The Geometry of Sound Visualized

Turn down your speakers …  but not all of the way off. Now see what sound waves look like when they’re visualized and the geometric patterns they make. They’re called Chladni patterns, and they get their name from Ernst Chladni (1756–1827), a German physicist and musician whose work earned him the title, “The Father of Acoustics.”

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  1. Mary Lark Corbett says . . . | April 19, 2012 / 6:16 pm

    In this video, the geometric patterns changed as the pitch was raised. What about the consideration of different instruments in an orchestra., each one having their own sound vibration pattern. Why not compare patterns made with different instruments? And again, what about the patterns made when a particular rhythm is employed, a particular melody, or even when instruments are playing simultaneously in harmony? I think deaf people should be able to visually enjoy, for example, Beethoven’s Fifth Symphony. Consider the primary, secondary, and tertiary colors each corresponding to the notes in succession from middle C to High C. As you go up the octaves, the colors would be a proportianate degree lighter in color. As you go down the lower octaves, the colors would darken in intensity. The geometric patterns when perceived by the viewer could appear to draw closer to you with the increase in volume, and recede as the volume decreases. Perhaps,textures digitally imposed on the patterns could represent the different moods of the mellody e.g., rocky versus satiny etc.Various rhythm would naturally be employed by the method shown above in this video, or perhaps enhanced by further experiments. Color is an important part to aid in the beauty of the experience. Perhaps even a #-D quilt could be made to greometrically represent a particular song! God bless all you physics/music majors. :>)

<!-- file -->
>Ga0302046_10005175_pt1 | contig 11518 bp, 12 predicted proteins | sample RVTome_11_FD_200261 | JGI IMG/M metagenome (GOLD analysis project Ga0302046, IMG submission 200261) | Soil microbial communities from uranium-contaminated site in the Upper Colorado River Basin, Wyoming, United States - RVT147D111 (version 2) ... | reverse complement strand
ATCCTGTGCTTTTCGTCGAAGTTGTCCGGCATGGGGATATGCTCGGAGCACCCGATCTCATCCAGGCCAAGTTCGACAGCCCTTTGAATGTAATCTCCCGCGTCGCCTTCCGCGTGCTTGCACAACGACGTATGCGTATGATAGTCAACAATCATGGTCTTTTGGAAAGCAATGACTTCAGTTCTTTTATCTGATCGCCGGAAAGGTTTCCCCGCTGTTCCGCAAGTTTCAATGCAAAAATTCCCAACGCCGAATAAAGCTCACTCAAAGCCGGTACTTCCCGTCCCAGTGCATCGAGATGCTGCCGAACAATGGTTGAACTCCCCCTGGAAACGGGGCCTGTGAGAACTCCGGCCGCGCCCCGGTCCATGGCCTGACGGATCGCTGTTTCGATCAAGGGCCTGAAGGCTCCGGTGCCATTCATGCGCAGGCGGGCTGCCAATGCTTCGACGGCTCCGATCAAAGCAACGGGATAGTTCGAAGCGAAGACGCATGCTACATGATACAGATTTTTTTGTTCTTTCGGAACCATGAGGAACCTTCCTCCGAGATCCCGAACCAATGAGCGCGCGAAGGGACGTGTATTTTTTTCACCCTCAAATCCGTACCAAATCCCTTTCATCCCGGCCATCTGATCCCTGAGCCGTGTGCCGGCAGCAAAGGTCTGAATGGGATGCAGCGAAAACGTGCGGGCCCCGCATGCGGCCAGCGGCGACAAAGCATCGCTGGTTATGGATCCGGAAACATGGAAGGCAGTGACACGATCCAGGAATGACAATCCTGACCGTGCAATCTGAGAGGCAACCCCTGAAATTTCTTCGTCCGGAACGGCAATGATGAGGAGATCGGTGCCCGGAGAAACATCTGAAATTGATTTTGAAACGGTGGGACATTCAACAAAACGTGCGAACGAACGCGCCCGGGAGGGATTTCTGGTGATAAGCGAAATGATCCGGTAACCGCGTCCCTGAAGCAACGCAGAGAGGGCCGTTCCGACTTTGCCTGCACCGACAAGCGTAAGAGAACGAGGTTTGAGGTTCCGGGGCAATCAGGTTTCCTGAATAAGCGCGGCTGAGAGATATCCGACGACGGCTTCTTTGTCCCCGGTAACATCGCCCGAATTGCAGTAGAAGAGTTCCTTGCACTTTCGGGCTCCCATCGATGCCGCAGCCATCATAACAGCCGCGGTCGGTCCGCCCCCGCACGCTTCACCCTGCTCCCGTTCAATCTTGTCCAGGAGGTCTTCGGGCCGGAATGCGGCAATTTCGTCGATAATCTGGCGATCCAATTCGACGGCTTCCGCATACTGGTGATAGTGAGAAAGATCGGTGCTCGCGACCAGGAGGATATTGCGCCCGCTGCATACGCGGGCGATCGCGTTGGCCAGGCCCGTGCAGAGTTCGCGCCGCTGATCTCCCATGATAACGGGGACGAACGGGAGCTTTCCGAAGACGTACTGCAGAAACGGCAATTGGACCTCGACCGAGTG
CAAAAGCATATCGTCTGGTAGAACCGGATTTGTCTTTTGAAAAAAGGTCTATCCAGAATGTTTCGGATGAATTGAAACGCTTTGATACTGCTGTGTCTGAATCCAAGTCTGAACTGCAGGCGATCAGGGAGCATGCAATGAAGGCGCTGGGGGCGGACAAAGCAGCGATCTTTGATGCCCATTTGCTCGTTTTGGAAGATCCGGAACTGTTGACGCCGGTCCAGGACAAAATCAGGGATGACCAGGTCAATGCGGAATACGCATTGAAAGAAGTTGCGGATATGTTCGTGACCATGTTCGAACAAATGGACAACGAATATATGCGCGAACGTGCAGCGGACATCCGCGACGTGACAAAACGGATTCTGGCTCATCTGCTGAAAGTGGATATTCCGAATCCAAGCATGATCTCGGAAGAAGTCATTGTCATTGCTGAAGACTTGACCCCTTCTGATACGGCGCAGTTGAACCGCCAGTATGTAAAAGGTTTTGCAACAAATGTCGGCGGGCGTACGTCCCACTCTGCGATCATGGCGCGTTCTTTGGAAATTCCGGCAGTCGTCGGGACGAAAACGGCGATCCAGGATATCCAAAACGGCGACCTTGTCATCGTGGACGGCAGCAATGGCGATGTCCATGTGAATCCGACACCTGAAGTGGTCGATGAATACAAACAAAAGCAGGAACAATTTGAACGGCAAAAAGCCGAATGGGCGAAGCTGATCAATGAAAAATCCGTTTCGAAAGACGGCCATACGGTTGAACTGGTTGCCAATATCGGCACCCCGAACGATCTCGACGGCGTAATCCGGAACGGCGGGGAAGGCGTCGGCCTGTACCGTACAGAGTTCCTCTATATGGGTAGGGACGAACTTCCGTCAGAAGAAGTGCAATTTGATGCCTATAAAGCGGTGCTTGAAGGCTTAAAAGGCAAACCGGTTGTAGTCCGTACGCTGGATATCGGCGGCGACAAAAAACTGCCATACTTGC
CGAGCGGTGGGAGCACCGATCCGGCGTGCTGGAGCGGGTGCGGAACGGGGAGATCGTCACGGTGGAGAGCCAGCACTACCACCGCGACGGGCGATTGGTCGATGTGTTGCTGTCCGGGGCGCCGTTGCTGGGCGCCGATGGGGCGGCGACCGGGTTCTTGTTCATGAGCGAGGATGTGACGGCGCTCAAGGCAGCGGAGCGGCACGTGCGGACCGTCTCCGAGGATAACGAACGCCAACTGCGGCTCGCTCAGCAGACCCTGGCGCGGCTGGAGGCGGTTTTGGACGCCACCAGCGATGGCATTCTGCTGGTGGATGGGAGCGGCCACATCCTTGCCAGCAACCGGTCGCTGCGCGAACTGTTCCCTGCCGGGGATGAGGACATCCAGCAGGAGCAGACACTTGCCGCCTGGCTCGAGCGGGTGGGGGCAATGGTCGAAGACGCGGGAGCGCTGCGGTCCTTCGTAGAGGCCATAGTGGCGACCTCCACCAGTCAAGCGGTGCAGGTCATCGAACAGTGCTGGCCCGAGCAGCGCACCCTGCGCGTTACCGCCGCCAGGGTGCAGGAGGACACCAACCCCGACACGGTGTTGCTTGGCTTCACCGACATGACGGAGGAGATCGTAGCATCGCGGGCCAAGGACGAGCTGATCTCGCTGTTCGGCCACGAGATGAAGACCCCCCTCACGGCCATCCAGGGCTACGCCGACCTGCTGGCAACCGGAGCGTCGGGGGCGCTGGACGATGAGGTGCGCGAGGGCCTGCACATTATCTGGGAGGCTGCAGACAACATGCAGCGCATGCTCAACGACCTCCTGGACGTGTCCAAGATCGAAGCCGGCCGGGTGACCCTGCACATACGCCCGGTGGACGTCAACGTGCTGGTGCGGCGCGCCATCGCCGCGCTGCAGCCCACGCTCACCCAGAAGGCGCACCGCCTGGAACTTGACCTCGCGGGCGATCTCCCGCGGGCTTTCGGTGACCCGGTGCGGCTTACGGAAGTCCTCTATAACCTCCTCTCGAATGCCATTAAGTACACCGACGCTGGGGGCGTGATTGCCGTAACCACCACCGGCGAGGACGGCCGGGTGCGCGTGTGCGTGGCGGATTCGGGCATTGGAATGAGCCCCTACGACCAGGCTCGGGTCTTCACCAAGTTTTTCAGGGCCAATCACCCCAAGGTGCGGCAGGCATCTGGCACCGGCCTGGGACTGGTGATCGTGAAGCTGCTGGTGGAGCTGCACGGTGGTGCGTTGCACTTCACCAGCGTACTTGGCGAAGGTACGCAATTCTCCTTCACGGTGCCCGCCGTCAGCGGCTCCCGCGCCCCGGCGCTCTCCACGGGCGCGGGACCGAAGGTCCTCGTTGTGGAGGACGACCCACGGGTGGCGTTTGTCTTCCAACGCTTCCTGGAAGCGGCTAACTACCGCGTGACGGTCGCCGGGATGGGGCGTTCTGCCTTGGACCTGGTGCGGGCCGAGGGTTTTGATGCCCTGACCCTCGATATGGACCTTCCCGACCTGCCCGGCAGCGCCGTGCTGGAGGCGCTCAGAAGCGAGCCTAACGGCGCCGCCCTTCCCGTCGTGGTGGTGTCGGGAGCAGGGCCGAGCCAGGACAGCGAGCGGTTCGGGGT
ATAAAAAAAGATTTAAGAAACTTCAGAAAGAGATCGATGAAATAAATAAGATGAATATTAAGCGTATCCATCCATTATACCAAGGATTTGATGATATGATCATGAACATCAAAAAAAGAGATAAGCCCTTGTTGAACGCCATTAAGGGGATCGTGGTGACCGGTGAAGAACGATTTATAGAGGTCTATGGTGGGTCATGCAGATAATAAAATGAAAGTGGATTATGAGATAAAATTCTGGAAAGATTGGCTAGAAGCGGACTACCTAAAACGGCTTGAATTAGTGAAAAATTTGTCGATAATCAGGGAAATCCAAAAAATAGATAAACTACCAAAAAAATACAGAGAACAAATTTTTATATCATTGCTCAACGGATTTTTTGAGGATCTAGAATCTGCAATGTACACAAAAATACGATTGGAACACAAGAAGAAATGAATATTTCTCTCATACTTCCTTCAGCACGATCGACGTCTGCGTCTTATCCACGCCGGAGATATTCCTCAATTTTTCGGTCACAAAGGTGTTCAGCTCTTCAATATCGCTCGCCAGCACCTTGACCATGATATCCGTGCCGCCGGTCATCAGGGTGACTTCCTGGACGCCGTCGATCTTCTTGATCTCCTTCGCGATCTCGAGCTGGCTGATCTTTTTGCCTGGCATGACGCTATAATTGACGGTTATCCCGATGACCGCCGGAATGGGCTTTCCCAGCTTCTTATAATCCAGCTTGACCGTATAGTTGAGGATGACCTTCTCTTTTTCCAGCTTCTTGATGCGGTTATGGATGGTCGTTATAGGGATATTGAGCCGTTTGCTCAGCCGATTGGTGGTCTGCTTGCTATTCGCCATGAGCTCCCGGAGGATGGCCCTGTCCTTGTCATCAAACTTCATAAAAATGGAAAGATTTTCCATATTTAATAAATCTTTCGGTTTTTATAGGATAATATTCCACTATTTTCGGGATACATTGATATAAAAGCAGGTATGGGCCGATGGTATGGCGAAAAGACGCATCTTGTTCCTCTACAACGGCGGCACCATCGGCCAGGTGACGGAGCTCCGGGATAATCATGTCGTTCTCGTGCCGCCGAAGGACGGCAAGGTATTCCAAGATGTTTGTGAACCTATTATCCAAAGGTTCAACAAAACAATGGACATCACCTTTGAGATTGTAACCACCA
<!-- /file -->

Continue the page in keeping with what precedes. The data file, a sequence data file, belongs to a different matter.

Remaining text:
2. Mary Lark Corbett says . . . | April 19, 2012 / 6:17 pm

    I meant to say 3-D quilt, and geometrically.

  3. Mary Lark Corbett says . . . | April 19, 2012 / 6:19 pm

    melody not mellody. Lousy typist I am.

  4. Mary Lark Corbett says . . . | April 19, 2012 / 6:22 pm

    proportionate, not proportianate. Okay, I quit. YOU edit the thing!

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